we now interrupt this blog... Chabon, Jones, Levine
While it has been great to make this progress, and it will be thrilling to be done, the agonies and angst of re-reading and editing one's own writing just do not make for pretty public display. And so I have spared you all. :)
In the last few weeks, though, I realized that I had to read something simply to keep myself from self-destructing with anxiety. I first learned this about myself in high school, senior year, when AP and IB exams were going on (Hi Craig and Melanie!). During those 2 weeks of nonstop testing hell, I read the entire Lord of the Rings trilogy, starting with re-reading The Hobbitt. The same strategy has applied during this time: read books with fascinating narratives for breaks and before bed, so that my subconscious imaginitive mind has plenty of food for thought beyond the anxiety of the situation. So below are the books, with brief commentary, that have kept me sane during this time.
Michael Chabon, Mysteries of Pittsburgh
A brilliantly written Holden-Caufield-esque narrative of a young man's summer just post-college. He falls in love, twice, and then at the same time with a woman and a man. Most of all, he comes to face first the imagined and then the real sins of his father, who is a bigshot in the mafia.
Michael Chabon, The Adventures of Kavalier and Clay
One Chabon led to another... This story of two cousins who achieve wild success as comic book artists with their character The Escapist is set in the time leading up to, during, and then long after World War II. Sam is the American cousin, while Jacob escaped from Prague. There are surrealistic scenes when we are drawn into the garish world of a comic book hero-and-villain confrontation, which Chabon achieves with prose alone. No wonder he won the Pulitzer for this one.
Diana Wynne Jones The Pinhoe Egg
Jones is in classic form, once again, with a fantasy book that spans the separate worlds of several families in a rural region of England. Typically, Jones deals in entire separate universes, and the Chrestomancer himself, Christopher Chant, does indeed spend some of his time away from the castle to take care of business in other universes. However, the bulk of the action happens in the supposedly real world, where two families who have hidden their witchcraft for eons despite living in the shadow of Chrestomanci Castle start a war of plagues, curses, and spite. As in all Jones' extremely fetching narratives, the children save the day. Marianne of the Pinhoe family gives Cat, another 9-lived enchanter like Chant who lives at the castle, an egg from the abandoned attic of her family's home. Out hatches a baby griffin, who becomes the catalyst, along with Cat, Marianne, Chant and others, for the freeing of magical creatures who had been imprisoned by the head of the Farleigh family long ago. Perhaps the only flaw here is that one family is punished more than the other--the Farleighs lose their magic entirely, while the Pinhoes are merely read the riot act about using magic fairly--and so the ending doesn't seem quite fair. However, this likely sets us up for sequels, and I for one can't wait.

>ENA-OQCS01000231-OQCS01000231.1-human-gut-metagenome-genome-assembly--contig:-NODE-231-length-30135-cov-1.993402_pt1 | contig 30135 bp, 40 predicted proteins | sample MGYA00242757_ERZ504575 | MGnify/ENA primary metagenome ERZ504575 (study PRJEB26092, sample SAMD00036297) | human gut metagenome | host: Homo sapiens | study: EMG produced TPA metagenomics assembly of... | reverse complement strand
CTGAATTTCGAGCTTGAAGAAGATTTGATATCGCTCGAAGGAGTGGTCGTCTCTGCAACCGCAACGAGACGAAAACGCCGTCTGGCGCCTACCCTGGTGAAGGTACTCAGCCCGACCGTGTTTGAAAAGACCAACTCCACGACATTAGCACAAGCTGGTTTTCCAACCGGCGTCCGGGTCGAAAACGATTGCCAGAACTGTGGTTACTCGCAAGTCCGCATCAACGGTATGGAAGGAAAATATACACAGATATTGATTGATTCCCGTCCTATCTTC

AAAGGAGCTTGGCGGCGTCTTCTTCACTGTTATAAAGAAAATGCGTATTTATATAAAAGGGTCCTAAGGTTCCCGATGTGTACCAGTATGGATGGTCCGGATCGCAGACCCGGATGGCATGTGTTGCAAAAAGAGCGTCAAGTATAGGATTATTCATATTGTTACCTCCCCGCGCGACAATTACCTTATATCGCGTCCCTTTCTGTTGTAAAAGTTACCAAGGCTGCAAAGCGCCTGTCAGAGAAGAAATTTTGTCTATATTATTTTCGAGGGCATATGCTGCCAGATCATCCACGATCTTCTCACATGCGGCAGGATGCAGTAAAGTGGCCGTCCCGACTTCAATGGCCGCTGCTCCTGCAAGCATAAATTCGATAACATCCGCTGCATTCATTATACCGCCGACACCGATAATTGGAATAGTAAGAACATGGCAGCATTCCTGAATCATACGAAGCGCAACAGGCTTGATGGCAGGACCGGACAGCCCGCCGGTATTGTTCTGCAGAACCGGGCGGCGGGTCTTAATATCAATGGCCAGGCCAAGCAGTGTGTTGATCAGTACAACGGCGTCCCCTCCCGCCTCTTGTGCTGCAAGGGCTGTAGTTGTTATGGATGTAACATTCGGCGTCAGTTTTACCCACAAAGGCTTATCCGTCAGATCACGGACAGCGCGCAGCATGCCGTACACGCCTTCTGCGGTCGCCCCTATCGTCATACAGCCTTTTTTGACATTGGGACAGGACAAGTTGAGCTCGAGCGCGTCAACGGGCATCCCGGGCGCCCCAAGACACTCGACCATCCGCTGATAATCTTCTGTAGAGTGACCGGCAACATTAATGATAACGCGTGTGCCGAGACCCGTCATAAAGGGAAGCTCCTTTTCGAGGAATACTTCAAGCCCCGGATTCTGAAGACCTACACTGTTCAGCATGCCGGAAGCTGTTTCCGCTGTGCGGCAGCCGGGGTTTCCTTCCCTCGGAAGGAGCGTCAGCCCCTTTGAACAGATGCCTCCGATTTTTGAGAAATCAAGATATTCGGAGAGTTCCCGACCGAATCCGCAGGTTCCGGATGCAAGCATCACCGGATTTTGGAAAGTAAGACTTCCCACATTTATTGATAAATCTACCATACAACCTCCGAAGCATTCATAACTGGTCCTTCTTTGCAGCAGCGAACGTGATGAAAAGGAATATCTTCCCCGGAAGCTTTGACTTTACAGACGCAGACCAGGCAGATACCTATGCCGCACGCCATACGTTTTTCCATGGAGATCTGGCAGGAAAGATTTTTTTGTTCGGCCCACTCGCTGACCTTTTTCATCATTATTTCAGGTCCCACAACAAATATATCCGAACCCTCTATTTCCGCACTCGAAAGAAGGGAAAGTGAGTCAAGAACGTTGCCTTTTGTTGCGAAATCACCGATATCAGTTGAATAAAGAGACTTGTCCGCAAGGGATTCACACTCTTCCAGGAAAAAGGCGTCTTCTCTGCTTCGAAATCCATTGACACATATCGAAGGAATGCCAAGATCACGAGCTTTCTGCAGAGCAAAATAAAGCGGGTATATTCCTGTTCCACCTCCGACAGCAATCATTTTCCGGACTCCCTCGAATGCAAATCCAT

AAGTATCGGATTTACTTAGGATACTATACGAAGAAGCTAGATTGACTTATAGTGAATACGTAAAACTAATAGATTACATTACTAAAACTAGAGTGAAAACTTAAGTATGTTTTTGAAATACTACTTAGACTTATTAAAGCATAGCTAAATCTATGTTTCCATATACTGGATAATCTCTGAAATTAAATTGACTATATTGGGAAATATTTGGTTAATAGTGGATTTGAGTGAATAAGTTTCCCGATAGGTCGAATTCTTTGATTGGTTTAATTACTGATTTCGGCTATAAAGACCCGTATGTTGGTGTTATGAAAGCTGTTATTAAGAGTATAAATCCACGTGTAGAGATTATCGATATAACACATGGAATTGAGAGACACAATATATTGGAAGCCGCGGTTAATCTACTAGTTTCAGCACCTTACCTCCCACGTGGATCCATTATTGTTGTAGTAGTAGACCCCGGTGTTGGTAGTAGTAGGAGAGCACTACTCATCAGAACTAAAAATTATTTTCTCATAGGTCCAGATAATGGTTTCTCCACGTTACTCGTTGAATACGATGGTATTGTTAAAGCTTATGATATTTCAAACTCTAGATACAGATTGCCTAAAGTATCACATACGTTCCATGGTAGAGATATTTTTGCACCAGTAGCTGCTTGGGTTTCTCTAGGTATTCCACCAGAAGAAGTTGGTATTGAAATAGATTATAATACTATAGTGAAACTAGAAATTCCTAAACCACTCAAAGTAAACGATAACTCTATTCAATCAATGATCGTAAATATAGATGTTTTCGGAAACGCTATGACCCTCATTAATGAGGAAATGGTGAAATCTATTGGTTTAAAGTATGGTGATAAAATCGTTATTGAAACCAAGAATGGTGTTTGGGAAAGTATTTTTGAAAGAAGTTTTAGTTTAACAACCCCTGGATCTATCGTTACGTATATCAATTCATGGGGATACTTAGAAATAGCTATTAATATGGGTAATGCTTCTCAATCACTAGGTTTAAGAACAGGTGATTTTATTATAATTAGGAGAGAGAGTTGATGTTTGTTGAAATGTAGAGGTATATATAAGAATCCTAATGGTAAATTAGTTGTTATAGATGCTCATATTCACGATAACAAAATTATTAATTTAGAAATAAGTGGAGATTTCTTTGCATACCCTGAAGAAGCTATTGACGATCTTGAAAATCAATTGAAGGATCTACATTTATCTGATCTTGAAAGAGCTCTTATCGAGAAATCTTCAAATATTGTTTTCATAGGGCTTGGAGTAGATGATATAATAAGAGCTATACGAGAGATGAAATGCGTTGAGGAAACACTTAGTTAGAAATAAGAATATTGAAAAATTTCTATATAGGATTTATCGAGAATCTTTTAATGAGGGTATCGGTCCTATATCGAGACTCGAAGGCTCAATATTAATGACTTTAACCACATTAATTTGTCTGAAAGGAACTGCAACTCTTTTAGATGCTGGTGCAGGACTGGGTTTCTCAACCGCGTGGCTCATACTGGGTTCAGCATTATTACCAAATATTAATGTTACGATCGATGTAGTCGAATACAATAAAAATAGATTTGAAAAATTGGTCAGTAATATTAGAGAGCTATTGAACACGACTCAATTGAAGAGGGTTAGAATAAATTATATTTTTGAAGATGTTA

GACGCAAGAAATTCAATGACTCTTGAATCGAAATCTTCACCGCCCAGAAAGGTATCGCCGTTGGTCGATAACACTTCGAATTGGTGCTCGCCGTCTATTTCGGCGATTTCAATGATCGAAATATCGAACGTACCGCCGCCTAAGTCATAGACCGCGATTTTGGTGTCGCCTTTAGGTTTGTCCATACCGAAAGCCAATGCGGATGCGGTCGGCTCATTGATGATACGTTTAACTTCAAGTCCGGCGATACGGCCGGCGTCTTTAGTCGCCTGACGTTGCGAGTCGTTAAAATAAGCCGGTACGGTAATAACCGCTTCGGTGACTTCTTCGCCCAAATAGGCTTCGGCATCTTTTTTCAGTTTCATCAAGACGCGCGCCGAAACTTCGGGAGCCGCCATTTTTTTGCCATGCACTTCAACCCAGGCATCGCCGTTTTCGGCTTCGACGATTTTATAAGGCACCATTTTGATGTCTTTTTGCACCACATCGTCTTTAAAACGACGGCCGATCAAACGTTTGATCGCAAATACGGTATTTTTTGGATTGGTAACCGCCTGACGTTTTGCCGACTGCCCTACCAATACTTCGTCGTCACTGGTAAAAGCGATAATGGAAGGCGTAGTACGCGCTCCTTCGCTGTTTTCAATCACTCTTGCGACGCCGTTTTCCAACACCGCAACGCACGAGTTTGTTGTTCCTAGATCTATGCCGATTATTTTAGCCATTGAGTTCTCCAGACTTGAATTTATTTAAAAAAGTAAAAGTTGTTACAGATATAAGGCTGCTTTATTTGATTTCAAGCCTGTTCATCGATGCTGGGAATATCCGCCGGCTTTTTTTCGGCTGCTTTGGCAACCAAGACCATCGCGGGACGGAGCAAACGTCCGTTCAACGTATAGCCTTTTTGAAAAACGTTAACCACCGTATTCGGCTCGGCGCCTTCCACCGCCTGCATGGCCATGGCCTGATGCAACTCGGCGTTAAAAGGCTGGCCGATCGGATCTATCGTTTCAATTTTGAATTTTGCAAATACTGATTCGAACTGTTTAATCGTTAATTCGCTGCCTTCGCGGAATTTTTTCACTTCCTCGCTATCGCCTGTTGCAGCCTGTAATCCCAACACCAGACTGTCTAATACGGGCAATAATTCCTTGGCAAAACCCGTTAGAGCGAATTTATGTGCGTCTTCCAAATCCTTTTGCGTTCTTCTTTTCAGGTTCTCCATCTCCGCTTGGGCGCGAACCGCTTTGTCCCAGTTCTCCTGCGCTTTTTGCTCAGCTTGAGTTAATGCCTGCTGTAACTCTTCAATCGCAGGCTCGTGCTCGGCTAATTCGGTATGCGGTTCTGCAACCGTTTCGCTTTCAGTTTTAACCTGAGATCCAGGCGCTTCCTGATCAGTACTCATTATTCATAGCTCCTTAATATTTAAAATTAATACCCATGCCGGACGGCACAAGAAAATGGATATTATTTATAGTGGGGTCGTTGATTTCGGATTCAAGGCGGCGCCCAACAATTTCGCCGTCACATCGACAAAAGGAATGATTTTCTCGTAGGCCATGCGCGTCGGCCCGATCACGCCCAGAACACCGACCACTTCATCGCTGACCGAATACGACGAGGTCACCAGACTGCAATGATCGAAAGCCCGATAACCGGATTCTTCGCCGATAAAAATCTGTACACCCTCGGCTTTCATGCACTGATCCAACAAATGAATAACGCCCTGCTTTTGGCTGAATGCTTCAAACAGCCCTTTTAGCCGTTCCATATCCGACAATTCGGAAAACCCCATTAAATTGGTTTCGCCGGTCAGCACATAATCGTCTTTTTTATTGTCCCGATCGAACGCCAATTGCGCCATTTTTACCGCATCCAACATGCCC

Gail Carson Levine, Fairest
I was a big fan of Levine from her early book Dave At Night, which I still highly recommend. Since her success with Ella Enchanted (book and movie), Levine has leveraged most of her considerable writing strength towards the highly marketable princess-story genre. This book is one of the best of her recent creations. Aza is the heroine who has a gorgeous singing voice in a kingdom where singing is the most highly prized skill of all. Unfortunately, she is quite ugly and, of course, very self-conscious. She lives with her adopted family in the inn where she was abandoned as a baby. When a wealthy woman takes a liking to her and takes her to the castle to see the wedding of the King, it feels perhaps inevitable that the Prince will fall in love with Aza, but not before several narrative detours take us to the land of the gnomes among other places.
I'm a sucker for singing as a magical trope, and I loved the descriptions of Aza's voice and her unusual ability to throw her voice so that voices were heard coming from objects or other people. This is a tasty but more or less candy-level read--fun and entertaining, but not a confection that leaves a lasting impression.
Nevertheless, I was struck by a folkloric pattern in a way I hadn't considered in awhile. Aza eventually discovers that she is related to the gnomes, and even takes refuge inside their mountain. I thought again about how finding one's ancestry is so often a metaphor for finding one's identity in folklore or fantasy tales. And, of course, in real life it isn't that at all... but wouldn't it be lovely if it were that simple, and if knowing one's self were as easy as finding records of one's family. This is not to belittle genaeology, through which of course many people do learn something about their identities, and perhaps even something profound. I thought, however, about the many happily adopted children who choose *not* to pursue information about their birth parents. The idea that birth parents convey identity oversimplifies what is a complex process of understanding that emerges over time. It's a successful kind of wish fulfillment in stories like Levine's that the heroine learns her ancestry and thereby gains her own long sought-after confidence.
And, actually, the adoration of the prince helps, too... ah, for the simplicity of a good old-fashioned good-vs-evil story! Levine's tale is a great romp with a strong heroine who only grows stronger, no matter the various forces that contribute.